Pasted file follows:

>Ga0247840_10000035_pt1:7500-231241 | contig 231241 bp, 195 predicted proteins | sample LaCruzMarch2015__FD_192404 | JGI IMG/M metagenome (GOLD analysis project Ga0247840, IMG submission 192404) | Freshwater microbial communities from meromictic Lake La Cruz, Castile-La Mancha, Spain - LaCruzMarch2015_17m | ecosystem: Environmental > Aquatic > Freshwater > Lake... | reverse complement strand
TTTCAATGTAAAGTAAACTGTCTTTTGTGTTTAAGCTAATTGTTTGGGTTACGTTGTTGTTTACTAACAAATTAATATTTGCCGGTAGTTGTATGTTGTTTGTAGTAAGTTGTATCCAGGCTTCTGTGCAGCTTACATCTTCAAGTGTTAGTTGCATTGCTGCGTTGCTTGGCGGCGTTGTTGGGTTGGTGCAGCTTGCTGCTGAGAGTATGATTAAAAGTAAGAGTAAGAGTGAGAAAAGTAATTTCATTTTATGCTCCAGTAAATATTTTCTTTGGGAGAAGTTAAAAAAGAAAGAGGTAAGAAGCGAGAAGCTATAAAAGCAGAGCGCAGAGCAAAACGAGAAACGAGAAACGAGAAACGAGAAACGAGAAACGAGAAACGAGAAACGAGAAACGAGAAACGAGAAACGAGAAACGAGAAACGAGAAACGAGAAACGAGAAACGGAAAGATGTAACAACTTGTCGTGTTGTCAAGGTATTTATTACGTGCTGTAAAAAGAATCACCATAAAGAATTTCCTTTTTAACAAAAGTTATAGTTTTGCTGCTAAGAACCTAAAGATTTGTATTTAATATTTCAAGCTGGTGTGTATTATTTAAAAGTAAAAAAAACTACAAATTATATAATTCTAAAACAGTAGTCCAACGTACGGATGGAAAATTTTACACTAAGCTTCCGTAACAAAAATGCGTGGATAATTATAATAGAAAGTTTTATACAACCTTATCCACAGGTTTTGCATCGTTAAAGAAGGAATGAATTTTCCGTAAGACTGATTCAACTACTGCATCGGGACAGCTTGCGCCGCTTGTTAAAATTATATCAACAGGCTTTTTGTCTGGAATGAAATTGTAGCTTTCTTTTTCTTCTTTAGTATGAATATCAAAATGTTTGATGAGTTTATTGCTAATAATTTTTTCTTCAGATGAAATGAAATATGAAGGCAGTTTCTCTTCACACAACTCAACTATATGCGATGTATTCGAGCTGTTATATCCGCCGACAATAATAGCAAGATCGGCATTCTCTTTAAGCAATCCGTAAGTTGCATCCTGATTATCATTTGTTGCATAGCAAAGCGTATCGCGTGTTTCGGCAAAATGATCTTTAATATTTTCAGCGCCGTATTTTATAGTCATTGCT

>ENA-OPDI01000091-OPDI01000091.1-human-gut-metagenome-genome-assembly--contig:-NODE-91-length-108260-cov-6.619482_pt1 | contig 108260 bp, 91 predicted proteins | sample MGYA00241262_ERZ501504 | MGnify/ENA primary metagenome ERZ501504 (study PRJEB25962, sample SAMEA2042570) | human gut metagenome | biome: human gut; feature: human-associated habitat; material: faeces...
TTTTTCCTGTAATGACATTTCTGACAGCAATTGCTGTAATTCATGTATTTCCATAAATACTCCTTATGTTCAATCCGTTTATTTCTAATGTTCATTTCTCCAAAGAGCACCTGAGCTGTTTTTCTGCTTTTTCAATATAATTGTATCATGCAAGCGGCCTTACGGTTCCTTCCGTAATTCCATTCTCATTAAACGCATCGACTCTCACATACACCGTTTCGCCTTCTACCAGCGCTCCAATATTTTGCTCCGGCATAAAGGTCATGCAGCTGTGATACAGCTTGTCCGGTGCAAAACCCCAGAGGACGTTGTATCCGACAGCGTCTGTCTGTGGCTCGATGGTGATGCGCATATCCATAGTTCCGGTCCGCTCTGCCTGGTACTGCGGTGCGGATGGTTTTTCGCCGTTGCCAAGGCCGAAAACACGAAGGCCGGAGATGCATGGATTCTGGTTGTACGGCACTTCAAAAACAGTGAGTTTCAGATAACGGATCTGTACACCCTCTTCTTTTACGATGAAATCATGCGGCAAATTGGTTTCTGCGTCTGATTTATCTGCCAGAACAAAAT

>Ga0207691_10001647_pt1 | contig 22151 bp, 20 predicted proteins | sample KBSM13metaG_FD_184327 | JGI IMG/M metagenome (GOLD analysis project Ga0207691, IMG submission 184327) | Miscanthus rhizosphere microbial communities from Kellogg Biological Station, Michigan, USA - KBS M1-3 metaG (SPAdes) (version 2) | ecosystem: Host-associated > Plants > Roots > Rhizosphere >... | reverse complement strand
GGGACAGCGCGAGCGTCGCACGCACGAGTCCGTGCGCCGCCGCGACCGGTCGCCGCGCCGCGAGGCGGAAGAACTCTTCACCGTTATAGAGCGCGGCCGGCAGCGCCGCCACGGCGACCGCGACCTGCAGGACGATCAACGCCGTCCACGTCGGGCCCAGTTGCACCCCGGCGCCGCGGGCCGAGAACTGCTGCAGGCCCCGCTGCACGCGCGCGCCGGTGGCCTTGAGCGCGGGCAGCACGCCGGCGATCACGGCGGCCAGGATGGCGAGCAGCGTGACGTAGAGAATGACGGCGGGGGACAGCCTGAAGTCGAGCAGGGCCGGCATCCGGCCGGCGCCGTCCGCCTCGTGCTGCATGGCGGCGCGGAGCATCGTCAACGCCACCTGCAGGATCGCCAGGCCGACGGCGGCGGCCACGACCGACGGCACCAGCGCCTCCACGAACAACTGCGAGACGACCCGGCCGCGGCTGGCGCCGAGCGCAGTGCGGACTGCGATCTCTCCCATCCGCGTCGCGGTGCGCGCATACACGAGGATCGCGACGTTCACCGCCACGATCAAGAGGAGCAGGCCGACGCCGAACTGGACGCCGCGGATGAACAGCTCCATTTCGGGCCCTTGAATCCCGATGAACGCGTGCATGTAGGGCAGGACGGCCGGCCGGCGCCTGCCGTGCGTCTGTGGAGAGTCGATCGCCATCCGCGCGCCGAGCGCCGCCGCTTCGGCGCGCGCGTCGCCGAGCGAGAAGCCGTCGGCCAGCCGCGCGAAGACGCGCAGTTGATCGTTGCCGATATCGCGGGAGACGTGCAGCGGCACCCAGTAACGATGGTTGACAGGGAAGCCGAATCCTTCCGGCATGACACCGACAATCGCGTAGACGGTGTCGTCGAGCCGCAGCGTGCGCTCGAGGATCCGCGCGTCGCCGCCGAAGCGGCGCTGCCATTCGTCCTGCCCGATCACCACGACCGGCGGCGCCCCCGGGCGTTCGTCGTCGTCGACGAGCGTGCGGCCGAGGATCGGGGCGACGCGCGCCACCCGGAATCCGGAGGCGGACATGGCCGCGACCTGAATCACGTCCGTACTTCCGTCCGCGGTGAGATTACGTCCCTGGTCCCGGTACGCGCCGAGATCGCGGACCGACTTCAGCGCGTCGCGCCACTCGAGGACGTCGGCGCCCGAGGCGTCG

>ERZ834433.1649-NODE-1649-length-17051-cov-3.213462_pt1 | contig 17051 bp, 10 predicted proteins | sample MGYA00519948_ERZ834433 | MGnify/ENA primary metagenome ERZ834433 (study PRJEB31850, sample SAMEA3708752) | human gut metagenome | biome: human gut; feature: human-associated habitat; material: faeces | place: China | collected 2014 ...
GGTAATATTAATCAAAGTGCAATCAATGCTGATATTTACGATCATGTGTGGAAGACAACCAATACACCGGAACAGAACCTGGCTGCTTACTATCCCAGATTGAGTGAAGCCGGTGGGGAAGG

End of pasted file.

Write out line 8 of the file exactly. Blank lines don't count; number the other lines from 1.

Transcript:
GGTAATATTAATCAAAGTGCAATCAATGCTGATATTTACGATCATGTGTGGAAGACAACCAATACACCGGAACAGAACCTGGCTGCTTACTATCCCAGATTGAGTGAAGCCGGTGGGGAAGG